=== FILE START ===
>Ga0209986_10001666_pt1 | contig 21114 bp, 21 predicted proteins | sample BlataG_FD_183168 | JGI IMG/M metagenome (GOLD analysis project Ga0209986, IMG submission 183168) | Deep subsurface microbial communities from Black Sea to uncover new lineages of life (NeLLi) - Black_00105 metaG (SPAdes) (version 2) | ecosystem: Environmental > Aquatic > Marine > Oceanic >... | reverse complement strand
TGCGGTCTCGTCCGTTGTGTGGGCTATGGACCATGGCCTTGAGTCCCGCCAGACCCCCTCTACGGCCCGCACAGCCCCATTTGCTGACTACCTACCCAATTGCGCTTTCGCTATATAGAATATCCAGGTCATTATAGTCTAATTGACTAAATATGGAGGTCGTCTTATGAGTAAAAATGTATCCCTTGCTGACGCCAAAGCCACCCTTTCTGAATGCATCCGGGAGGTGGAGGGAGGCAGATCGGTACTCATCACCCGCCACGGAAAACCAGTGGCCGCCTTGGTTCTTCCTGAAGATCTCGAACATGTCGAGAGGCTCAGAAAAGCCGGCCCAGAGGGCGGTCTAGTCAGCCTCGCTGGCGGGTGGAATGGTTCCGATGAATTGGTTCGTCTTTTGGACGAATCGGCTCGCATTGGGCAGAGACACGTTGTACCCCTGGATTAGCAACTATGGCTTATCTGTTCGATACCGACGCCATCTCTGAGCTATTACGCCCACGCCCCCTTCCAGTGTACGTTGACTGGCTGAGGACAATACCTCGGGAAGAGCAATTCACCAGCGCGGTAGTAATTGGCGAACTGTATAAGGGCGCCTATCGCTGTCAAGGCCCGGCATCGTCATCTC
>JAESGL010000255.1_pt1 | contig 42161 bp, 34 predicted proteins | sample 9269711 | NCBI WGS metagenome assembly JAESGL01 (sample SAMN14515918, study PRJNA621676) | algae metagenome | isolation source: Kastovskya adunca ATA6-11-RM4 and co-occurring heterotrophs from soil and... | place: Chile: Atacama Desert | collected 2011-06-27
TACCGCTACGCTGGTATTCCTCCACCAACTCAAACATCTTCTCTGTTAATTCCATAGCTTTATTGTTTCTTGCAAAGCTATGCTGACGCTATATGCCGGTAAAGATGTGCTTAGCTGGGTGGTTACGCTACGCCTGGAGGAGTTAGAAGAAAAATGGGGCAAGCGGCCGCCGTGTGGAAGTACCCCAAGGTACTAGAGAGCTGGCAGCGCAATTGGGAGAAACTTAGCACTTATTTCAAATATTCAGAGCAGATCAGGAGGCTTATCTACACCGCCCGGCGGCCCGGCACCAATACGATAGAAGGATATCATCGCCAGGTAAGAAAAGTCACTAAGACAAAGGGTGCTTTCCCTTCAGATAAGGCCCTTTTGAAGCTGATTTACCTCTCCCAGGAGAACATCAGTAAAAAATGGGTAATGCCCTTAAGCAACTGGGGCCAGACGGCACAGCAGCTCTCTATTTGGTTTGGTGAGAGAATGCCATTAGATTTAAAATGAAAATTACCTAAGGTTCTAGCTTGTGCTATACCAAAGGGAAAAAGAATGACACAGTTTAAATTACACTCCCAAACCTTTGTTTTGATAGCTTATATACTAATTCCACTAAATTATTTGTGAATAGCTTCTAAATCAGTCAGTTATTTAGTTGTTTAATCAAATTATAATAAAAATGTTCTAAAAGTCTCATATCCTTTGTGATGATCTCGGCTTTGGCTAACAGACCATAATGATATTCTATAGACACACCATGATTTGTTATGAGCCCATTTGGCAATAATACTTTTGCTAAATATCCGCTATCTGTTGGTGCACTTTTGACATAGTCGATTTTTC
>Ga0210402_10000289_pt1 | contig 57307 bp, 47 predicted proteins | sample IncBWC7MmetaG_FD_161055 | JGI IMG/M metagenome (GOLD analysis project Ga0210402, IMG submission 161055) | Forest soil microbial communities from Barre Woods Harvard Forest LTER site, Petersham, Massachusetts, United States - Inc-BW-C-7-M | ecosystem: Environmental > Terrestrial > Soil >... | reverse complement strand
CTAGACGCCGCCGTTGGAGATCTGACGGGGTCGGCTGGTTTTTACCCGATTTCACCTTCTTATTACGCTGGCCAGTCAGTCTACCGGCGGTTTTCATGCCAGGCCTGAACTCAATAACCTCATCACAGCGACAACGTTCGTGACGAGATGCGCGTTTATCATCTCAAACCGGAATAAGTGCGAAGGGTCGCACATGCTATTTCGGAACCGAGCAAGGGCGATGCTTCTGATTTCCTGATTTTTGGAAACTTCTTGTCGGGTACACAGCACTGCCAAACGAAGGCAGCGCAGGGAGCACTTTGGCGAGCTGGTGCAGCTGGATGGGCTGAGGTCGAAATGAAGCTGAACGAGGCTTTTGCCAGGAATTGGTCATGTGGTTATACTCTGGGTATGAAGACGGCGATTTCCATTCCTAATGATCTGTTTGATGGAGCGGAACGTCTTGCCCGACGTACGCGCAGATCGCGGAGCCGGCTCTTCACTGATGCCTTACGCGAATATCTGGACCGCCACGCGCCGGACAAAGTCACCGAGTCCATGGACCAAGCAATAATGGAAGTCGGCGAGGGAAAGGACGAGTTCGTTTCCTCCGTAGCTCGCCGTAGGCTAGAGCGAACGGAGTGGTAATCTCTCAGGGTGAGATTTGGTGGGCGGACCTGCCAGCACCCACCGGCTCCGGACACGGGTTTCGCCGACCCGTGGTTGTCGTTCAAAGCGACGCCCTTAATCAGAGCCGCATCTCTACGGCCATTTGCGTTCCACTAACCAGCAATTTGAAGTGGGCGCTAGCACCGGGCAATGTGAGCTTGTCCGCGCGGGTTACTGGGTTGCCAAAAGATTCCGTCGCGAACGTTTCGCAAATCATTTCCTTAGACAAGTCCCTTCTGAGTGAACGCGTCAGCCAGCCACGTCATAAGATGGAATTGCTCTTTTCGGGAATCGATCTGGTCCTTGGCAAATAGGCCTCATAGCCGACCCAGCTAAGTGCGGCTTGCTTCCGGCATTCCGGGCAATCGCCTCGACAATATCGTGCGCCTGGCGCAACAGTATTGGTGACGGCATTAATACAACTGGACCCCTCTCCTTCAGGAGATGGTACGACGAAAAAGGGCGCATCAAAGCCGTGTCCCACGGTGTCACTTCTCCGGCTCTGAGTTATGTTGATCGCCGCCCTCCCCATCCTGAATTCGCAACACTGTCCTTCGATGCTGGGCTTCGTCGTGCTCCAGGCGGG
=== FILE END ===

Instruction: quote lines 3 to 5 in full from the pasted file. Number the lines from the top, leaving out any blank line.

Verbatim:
>JAESGL010000255.1_pt1 | contig 42161 bp, 34 predicted proteins | sample 9269711 | NCBI WGS metagenome assembly JAESGL01 (sample SAMN14515918, study PRJNA621676) | algae metagenome | isolation source: Kastovskya adunca ATA6-11-RM4 and co-occurring heterotrophs from soil and... | place: Chile: Atacama Desert | collected 2011-06-27
TACCGCTACGCTGGTATTCCTCCACCAACTCAAACATCTTCTCTGTTAATTCCATAGCTTTATTGTTTCTTGCAAAGCTATGCTGACGCTATATGCCGGTAAAGATGTGCTTAGCTGGGTGGTTACGCTACGCCTGGAGGAGTTAGAAGAAAAATGGGGCAAGCGGCCGCCGTGTGGAAGTACCCCAAGGTACTAGAGAGCTGGCAGCGCAATTGGGAGAAACTTAGCACTTATTTCAAATATTCAGAGCAGATCAGGAGGCTTATCTACACCGCCCGGCGGCCCGGCACCAATACGATAGAAGGATATCATCGCCAGGTAAGAAAAGTCACTAAGACAAAGGGTGCTTTCCCTTCAGATAAGGCCCTTTTGAAGCTGATTTACCTCTCCCAGGAGAACATCAGTAAAAAATGGGTAATGCCCTTAAGCAACTGGGGCCAGACGGCACAGCAGCTCTCTATTTGGTTTGGTGAGAGAATGCCATTAGATTTAAAATGAAAATTACCTAAGGTTCTAGCTTGTGCTATACCAAAGGGAAAAAGAATGACACAGTTTAAATTACACTCCCAAACCTTTGTTTTGATAGCTTATATACTAATTCCACTAAATTATTTGTGAATAGCTTCTAAATCAGTCAGTTATTTAGTTGTTTAATCAAATTATAATAAAAATGTTCTAAAAGTCTCATATCCTTTGTGATGATCTCGGCTTTGGCTAACAGACCATAATGATATTCTATAGACACACCATGATTTGTTATGAGCCCATTTGGCAATAATACTTTTGCTAAATATCCGCTATCTGTTGGTGCACTTTTGACATAGTCGATTTTTC
>Ga0210402_10000289_pt1 | contig 57307 bp, 47 predicted proteins | sample IncBWC7MmetaG_FD_161055 | JGI IMG/M metagenome (GOLD analysis project Ga0210402, IMG submission 161055) | Forest soil microbial communities from Barre Woods Harvard Forest LTER site, Petersham, Massachusetts, United States - Inc-BW-C-7-M | ecosystem: Environmental > Terrestrial > Soil >... | reverse complement strand